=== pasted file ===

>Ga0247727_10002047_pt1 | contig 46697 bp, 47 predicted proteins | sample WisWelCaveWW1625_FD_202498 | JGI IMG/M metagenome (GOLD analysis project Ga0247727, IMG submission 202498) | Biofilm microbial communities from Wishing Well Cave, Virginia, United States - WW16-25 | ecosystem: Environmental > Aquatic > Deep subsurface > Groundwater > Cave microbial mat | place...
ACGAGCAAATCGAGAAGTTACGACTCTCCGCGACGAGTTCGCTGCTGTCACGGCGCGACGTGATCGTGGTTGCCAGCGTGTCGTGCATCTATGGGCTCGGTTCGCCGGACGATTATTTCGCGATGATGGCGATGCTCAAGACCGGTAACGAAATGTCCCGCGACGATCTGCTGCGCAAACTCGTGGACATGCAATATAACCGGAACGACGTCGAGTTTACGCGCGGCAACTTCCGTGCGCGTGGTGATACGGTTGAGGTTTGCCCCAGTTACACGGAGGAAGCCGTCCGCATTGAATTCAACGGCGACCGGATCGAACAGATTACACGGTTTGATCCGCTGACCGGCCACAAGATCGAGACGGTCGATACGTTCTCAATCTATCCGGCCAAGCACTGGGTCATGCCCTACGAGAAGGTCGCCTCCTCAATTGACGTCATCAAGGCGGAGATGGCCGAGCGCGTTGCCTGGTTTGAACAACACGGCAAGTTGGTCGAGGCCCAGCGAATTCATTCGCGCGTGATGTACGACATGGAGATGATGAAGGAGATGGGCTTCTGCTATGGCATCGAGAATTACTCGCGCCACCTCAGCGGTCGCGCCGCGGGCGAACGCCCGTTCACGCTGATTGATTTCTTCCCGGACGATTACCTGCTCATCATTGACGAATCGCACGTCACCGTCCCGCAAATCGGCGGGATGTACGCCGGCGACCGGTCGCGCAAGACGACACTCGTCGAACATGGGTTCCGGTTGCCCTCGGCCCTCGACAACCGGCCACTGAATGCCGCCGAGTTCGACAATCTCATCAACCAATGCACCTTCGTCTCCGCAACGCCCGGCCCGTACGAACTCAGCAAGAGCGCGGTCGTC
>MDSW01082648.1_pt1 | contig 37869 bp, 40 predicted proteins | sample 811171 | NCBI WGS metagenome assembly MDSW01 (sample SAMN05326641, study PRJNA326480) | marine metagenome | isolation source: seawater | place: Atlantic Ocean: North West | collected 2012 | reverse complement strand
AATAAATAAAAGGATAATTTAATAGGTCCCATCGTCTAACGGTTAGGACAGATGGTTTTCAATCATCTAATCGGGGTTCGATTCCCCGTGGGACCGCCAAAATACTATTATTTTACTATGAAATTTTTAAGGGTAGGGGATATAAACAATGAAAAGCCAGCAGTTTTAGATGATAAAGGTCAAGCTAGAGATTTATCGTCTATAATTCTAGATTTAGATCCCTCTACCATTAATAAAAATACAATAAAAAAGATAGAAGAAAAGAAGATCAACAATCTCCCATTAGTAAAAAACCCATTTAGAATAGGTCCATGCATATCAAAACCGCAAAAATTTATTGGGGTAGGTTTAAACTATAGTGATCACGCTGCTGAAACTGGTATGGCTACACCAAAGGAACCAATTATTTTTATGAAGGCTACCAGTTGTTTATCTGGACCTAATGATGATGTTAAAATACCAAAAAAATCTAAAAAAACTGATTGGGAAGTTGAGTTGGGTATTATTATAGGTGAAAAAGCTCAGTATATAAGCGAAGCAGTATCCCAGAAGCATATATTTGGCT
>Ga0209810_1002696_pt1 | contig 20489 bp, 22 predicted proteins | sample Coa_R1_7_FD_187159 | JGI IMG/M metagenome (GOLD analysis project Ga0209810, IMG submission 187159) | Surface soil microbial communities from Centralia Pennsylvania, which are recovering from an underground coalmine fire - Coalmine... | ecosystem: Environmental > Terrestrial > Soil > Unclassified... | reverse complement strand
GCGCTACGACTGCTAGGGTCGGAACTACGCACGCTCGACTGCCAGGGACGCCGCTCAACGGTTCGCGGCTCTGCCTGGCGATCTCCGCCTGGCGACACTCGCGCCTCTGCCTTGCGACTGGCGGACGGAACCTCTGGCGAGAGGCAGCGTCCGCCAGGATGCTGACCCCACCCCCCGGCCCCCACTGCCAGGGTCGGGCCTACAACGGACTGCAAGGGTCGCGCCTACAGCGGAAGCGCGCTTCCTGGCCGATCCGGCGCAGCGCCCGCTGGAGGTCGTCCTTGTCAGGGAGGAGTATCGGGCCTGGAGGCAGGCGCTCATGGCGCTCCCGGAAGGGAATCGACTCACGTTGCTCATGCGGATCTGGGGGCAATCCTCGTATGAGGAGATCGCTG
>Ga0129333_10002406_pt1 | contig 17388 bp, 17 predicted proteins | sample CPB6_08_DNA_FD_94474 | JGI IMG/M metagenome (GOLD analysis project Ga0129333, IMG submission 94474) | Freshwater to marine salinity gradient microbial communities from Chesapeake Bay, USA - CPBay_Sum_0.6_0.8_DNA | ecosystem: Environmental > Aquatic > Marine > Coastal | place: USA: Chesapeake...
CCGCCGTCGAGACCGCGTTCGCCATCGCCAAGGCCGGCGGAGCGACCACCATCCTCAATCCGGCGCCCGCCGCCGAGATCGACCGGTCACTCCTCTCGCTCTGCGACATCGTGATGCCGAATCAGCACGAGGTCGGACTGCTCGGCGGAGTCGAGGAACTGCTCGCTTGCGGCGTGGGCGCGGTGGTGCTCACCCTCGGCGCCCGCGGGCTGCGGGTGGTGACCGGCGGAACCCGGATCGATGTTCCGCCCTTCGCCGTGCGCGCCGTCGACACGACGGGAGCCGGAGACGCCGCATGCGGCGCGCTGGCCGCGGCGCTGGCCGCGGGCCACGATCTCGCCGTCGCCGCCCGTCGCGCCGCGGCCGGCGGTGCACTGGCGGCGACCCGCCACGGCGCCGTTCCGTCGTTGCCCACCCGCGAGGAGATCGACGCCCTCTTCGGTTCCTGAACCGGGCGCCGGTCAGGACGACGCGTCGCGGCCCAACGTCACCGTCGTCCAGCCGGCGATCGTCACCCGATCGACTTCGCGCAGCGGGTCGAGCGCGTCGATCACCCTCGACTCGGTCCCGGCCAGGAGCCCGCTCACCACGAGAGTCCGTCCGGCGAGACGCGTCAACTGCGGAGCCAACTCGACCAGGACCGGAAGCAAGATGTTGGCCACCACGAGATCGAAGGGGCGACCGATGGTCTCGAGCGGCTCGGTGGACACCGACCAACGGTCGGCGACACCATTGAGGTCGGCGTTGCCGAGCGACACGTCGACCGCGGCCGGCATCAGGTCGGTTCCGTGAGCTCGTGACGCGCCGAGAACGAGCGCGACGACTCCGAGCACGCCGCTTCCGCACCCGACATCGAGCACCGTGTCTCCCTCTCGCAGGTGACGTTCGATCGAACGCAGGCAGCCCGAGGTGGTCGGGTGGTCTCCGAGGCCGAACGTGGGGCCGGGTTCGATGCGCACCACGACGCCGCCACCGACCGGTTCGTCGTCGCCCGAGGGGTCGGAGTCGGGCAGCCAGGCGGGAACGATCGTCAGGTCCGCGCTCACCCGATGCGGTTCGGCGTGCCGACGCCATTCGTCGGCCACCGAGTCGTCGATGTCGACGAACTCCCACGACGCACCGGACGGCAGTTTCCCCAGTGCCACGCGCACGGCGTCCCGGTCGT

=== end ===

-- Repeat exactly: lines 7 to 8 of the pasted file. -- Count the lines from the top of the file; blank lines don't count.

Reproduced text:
>Ga0129333_10002406_pt1 | contig 17388 bp, 17 predicted proteins | sample CPB6_08_DNA_FD_94474 | JGI IMG/M metagenome (GOLD analysis project Ga0129333, IMG submission 94474) | Freshwater to marine salinity gradient microbial communities from Chesapeake Bay, USA - CPBay_Sum_0.6_0.8_DNA | ecosystem: Environmental > Aquatic > Marine > Coastal | place: USA: Chesapeake...
CCGCCGTCGAGACCGCGTTCGCCATCGCCAAGGCCGGCGGAGCGACCACCATCCTCAATCCGGCGCCCGCCGCCGAGATCGACCGGTCACTCCTCTCGCTCTGCGACATCGTGATGCCGAATCAGCACGAGGTCGGACTGCTCGGCGGAGTCGAGGAACTGCTCGCTTGCGGCGTGGGCGCGGTGGTGCTCACCCTCGGCGCCCGCGGGCTGCGGGTGGTGACCGGCGGAACCCGGATCGATGTTCCGCCCTTCGCCGTGCGCGCCGTCGACACGACGGGAGCCGGAGACGCCGCATGCGGCGCGCTGGCCGCGGCGCTGGCCGCGGGCCACGATCTCGCCGTCGCCGCCCGTCGCGCCGCGGCCGGCGGTGCACTGGCGGCGACCCGCCACGGCGCCGTTCCGTCGTTGCCCACCCGCGAGGAGATCGACGCCCTCTTCGGTTCCTGAACCGGGCGCCGGTCAGGACGACGCGTCGCGGCCCAACGTCACCGTCGTCCAGCCGGCGATCGTCACCCGATCGACTTCGCGCAGCGGGTCGAGCGCGTCGATCACCCTCGACTCGGTCCCGGCCAGGAGCCCGCTCACCACGAGAGTCCGTCCGGCGAGACGCGTCAACTGCGGAGCCAACTCGACCAGGACCGGAAGCAAGATGTTGGCCACCACGAGATCGAAGGGGCGACCGATGGTCTCGAGCGGCTCGGTGGACACCGACCAACGGTCGGCGACACCATTGAGGTCGGCGTTGCCGAGCGACACGTCGACCGCGGCCGGCATCAGGTCGGTTCCGTGAGCTCGTGACGCGCCGAGAACGAGCGCGACGACTCCGAGCACGCCGCTTCCGCACCCGACATCGAGCACCGTGTCTCCCTCTCGCAGGTGACGTTCGATCGAACGCAGGCAGCCCGAGGTGGTCGGGTGGTCTCCGAGGCCGAACGTGGGGCCGGGTTCGATGCGCACCACGACGCCGCCACCGACCGGTTCGTCGTCGCCCGAGGGGTCGGAGTCGGGCAGCCAGGCGGGAACGATCGTCAGGTCCGCGCTCACCCGATGCGGTTCGGCGTGCCGACGCCATTCGTCGGCCACCGAGTCGTCGATGTCGACGAACTCCCACGACGCACCGGACGGCAGTTTCCCCAGTGCCACGCGCACGGCGTCCCGGTCGT